All of us dust-men and dust-women down here on earth really belong to another kingdom. Right now, we wait, hope, and long for the world to come. It is our true home. When the resurrected Jesus returns, resurrection will become our reality just as it is for Jesus. On that day we will exchange these mortal bodies for glorious ones.
Ash Wednesday and Easter are two sides of an important, very human, deeply spiritual reality.
We enter the season with this confession: “I am dust . . . “
We arrive at the pinnacle of our holy day with this confession: “Christ is risen. He is risen indeed.”
I don’t want to rain on anybody’s parade, but I’m afraid I’m about to. I recall a professor of mine saying repeatedly, “I don’t want to piously believe something that is not true.” I wonder how much of what we think or believe is just not true, regardless of how passionately we believe it. Case in point: Philippians 4:13. Like many of you I memorized it from the King James Version: “I can do all things through Christ who strengthens me.”
For many people Philippians 4:13 has been one of their favorite verses from the Bible. They quote it consistently as they are facing some obstacle. Some take it almost as proof of nearly super-hero status. I CAN DO ALL THINGS.
Faster than a speeding bullet, more powerful than a locomotive, able to leap tall buildings with a single bound. Who disguised as mild-manner Joe Christian fights the unending battle for truth, social justice, and the Christian way. . . (with apologies to Superman)
The problem is this. When I began to read the Scriptures in the original Greek I realized something: the word “do” is not there. It has been supplied by the translators. But is it the right word? It’s a bit complicated but a good Greek lexicon, grammar, or commentary can help you begin to sort it out. The Greek verb which is there is “I am able.” But the verb typically takes an infinitive complement, that is, an infinitive to complete the idea. Like this: “I am able TO SING;” “I am able TO MAKE sloppy joes.” So if there is no infinitive to complete the idea, what do you do? Well you look to the context. The context supplies the verbal idea. Walk up to someone and say: “I can.” And they will say, “You can what?” The “what” is the contextual idea. So read carefully the verses before 4:13. What are they about?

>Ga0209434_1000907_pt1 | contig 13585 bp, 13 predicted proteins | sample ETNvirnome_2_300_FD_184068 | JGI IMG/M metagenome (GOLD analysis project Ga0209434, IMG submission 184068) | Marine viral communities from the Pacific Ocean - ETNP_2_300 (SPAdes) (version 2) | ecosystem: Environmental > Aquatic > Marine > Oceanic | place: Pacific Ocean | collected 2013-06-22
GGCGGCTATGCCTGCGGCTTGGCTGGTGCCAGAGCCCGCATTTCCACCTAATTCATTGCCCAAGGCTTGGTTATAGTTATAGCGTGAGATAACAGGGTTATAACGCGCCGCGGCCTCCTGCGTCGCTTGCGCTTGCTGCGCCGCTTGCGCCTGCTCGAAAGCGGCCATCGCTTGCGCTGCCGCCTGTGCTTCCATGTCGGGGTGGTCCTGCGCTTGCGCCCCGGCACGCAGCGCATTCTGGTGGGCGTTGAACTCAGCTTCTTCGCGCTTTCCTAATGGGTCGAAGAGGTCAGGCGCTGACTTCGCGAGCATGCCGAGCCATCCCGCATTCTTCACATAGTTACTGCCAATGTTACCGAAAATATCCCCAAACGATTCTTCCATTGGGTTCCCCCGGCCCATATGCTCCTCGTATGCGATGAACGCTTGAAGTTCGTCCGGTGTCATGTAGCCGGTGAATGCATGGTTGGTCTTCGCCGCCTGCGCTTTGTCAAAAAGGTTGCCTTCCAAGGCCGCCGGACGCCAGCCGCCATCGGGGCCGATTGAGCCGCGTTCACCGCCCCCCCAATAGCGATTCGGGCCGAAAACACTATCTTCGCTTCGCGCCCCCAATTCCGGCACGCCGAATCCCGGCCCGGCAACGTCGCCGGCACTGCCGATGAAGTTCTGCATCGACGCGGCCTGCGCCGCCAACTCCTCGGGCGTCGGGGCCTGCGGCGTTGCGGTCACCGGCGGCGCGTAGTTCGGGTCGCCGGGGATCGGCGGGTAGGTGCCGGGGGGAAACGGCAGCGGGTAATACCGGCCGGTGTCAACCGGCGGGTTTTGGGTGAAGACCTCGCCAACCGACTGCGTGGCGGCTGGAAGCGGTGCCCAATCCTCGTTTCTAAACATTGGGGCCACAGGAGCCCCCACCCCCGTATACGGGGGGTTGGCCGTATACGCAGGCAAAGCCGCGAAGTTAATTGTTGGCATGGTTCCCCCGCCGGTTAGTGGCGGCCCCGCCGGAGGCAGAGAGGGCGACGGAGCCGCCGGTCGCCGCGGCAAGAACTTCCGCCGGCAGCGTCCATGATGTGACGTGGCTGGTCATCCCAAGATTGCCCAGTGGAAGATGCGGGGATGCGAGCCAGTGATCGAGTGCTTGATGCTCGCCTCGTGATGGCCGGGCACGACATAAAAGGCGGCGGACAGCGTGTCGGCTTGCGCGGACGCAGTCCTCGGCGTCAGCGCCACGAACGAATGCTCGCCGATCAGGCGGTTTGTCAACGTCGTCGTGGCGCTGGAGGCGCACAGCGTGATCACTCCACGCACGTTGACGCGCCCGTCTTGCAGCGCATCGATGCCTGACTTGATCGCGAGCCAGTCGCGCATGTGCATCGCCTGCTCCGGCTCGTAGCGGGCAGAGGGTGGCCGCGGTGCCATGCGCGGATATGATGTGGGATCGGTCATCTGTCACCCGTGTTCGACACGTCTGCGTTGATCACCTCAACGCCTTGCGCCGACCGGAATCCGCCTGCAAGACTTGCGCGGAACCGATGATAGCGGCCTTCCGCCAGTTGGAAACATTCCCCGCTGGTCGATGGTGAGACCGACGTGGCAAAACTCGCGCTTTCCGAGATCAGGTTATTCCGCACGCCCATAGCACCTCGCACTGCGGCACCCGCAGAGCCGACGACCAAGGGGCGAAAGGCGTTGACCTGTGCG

I am not saying this because I am in need. I have learned to be content in whatever circumstances. I know how to survive in tight situations, and I know how to enjoy having plenty. In fact, I have learned how to face any circumstances: fed or hungry, with or without.
Now here is another way to translate the text:
I can be content in any and every situation through Christ who empowers me.
Paul was not talking about the power TO DO anything. He was celebrating the fact that he had learned TO BE CONTENT regardless of the situation.
Now I realize that may not have the appeal of saying I CAN DO ALL THINGS. But again: do you want to piously believe something that is not true? Can you really do all things? If you could, then wouldn’t you be God.
Think for a moment about the power of contentment.
True contentment is the result of a heart committed to the risen Lord. Think of all the sins, pain, and brokenness that come from coveting [the opposite of contentment]. Adultery, murder, stealing, and lying can all be traced directly to a prior condition where hearts and minds are frustrated and discontent.
Notice that Paul says contentment doesn’t come naturally; it is learned. The normal, natural state of humanity is discontent and quiet desperation. It takes a powerful, spiritual presence to transform anxiety into joyous satisfaction. Ironically, it may be the shackles more than his freedom that schools Paul in the art of contentment. Despite the chains, Paul discovers this beautiful state of inner peace through the power of Jesus residing in him.
There is power in contentment. It is the power of shalom at work in your life. It will not be long until the next round of worry, anxiety, discontent, and frustration hits you.